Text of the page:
While this cognitive mash-up works quite well for many of the decisions we make, it often leads to logical fallacies such as the Hasty Generalization. A Danish woman stole my watch, therefore Danes are thieves. This conclusion can also be the basis for an assumption. Danes are thieves. Danes have blonde hair and blue eyes. Since Danes are thieves, I should instruct my security guards to keep an eye on all blonde-haired, blue-eyed people. I could test this assumption, look up vital statistics to see how many Danes have been convicted of petty theft compared to other Scandinavians and Scandinavians compared to other ethnic groups. I might discover that Danes are the people least likely to steal. The watch-thief was an anomaly. Then again, I might discover that fifty-percent of people with blue eyes have a gene for kleptomania which is expressed at the 55th parallel north through to the north pole due to the angle of the sun. Of course, I could only make these discoveries if I’m motivated, i.e. want, to do the research.

My desire to research my assumption about Danes might arise from my dislike for them, in which case evidence for their genetic defect justifies what I knew all along. Or, maybe my new grandchild is half-Danish and I want to think her perfect in every way. And so my discovery of Danish honesty is what I knew all along. And I quietly tell my security guards to watch for trench-coats and large handbags instead.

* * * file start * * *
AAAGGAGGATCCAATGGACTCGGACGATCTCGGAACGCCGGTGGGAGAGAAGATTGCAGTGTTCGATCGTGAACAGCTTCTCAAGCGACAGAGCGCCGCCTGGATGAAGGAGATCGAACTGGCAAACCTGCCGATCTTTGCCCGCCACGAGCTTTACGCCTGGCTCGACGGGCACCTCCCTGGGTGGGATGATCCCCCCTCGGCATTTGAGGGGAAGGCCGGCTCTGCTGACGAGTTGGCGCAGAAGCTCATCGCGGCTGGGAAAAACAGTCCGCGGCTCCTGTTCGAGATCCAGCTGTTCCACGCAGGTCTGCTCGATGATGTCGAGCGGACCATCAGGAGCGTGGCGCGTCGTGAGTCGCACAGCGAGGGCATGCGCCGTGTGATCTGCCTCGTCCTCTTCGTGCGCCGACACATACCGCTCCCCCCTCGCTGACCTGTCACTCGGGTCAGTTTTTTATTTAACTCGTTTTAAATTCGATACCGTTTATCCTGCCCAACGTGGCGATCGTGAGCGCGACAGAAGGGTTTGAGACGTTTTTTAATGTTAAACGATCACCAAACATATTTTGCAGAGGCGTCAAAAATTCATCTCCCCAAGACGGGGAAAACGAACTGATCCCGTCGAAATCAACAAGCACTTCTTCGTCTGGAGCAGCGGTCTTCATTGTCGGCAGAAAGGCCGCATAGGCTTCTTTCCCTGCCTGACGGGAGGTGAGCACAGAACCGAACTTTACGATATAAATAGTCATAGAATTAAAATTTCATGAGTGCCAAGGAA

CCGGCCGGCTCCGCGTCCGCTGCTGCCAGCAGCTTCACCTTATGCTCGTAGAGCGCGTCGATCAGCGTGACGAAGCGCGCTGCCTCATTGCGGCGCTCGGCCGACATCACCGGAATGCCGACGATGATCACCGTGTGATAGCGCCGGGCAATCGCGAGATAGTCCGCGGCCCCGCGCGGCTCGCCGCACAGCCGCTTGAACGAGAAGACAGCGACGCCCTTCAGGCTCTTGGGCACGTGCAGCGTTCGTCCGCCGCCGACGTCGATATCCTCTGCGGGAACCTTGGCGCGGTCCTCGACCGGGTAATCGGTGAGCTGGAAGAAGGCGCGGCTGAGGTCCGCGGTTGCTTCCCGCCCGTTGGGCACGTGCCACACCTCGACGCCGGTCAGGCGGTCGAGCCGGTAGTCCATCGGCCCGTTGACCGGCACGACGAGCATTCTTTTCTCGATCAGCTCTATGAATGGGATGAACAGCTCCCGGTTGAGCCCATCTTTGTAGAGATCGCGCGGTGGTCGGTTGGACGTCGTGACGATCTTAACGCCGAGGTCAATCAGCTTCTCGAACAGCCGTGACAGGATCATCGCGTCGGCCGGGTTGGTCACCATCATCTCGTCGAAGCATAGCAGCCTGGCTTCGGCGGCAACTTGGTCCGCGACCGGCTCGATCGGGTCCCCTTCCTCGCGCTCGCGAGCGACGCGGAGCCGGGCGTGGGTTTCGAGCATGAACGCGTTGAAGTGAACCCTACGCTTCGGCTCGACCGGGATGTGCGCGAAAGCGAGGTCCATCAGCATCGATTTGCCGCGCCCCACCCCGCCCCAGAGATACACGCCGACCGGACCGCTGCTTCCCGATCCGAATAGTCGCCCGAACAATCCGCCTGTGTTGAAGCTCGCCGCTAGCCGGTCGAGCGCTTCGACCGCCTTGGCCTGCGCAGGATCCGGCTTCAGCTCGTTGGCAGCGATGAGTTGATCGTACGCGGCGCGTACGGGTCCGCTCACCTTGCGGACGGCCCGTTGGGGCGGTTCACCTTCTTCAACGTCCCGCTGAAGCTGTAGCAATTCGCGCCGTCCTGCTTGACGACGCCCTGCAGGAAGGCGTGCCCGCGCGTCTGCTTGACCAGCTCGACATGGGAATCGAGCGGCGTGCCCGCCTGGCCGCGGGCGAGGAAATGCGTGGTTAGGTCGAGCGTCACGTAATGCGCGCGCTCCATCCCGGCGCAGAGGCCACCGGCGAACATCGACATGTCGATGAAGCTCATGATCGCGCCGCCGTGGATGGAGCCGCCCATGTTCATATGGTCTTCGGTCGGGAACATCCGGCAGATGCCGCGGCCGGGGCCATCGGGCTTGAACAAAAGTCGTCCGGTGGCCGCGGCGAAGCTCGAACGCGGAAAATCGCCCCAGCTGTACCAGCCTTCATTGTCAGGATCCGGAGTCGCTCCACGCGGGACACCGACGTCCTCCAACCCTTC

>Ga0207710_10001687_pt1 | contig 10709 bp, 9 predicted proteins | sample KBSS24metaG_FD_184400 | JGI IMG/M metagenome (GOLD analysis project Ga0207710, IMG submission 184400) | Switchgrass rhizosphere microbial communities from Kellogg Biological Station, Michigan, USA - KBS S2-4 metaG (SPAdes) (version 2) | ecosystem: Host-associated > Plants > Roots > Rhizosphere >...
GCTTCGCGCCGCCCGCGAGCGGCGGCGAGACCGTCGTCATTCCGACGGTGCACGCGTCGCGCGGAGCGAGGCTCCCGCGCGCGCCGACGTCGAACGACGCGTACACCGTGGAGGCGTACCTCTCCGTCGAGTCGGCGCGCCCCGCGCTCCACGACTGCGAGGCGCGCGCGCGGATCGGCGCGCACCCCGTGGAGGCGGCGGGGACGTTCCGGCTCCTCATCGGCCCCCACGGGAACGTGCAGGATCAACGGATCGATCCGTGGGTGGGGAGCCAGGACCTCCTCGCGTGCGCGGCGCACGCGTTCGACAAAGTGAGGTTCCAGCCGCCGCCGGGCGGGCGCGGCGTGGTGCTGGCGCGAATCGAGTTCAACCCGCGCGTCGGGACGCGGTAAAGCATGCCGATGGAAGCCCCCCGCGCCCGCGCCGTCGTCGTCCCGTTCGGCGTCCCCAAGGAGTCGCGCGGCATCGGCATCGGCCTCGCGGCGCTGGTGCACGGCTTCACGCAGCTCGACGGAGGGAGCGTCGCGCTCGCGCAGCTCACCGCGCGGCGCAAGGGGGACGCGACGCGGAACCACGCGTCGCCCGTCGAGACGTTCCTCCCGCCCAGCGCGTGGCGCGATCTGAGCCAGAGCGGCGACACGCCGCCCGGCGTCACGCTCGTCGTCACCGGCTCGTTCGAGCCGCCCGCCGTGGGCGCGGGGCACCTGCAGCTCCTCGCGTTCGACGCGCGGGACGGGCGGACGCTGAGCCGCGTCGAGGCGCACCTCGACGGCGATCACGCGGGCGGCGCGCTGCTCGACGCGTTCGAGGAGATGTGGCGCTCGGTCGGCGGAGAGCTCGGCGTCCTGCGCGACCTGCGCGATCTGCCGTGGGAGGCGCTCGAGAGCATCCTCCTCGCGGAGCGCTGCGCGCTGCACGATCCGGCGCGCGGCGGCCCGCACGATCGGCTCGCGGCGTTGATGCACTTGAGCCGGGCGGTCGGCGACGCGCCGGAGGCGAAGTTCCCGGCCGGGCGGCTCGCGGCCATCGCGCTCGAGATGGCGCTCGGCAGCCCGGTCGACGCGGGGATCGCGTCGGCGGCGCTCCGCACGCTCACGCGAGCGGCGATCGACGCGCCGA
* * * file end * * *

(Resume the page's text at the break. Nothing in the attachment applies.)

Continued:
What I’m not going to do is research the research to which I’ve subjected my assumptions, and research that research, and so on ad infinitum. I won’t educate myself about how statistics are gathered, or question whether the low number of convictions are due to differences in policing or court proceedings. I won’t evaluate the genetic study, look at the sample size or even know what any of it means. I won’t get a degree in genetics and attempt to replicate the study. I’ll get the answer I want from the source(s) I trust, and when that want is satisfied I stop.

No one can possibly examine every one of the assumptions she holds or, for that matter know even a fraction of the assumptions she holds. Rhetoricians correctly assume, and even bank, on these limitations. Rhetoricians vie to be your trusted sources as well as your guides to whom not to trust. And they’ll use every means available to them to persuade you to these ends, which is not to say they are trying to trick you. Nor is it to say that you are gullible, or right or wrong, for believing them. For many, if not most, of the decisions we make — what to buy, which god to worship, and where to cast our vote — we have no other choice but to trust someone. Which isn’t to say we’re helpless.